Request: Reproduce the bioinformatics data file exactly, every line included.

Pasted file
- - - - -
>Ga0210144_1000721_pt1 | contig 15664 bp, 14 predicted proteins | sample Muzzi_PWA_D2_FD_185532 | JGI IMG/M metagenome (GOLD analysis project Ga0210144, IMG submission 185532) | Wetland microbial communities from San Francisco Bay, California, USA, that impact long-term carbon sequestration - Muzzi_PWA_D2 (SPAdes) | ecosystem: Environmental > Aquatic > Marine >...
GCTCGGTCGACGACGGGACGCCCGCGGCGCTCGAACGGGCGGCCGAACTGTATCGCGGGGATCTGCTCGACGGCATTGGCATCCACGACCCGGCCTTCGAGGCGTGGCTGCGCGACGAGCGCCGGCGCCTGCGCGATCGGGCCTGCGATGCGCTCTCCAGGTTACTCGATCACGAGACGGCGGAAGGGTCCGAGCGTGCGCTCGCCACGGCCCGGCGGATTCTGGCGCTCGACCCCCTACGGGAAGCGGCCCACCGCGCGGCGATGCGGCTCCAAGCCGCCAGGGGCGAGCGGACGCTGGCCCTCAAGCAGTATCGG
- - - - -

>Ga0210144_1000721_pt1 | contig 15664 bp, 14 predicted proteins | sample Muzzi_PWA_D2_FD_185532 | JGI IMG/M metagenome (GOLD analysis project Ga0210144, IMG submission 185532) | Wetland microbial communities from San Francisco Bay, California, USA, that impact long-term carbon sequestration - Muzzi_PWA_D2 (SPAdes) | ecosystem: Environmental > Aquatic > Marine >...
GCTCGGTCGACGACGGGACGCCCGCGGCGCTCGAACGGGCGGCCGAACTGTATCGCGGGGATCTGCTCGACGGCATTGGCATCCACGACCCGGCCTTCGAGGCGTGGCTGCGCGACGAGCGCCGGCGCCTGCGCGATCGGGCCTGCGATGCGCTCTCCAGGTTACTCGATCACGAGACGGCGGAAGGGTCCGAGCGTGCGCTCGCCACGGCCCGGCGGATTCTGGCGCTCGACCCCCTACGGGAAGCGGCCCACCGCGCGGCGATGCGGCTCCAAGCCGCCAGGGGCGAGCGGACGCTGGCCCTCAAGCAGTATCGG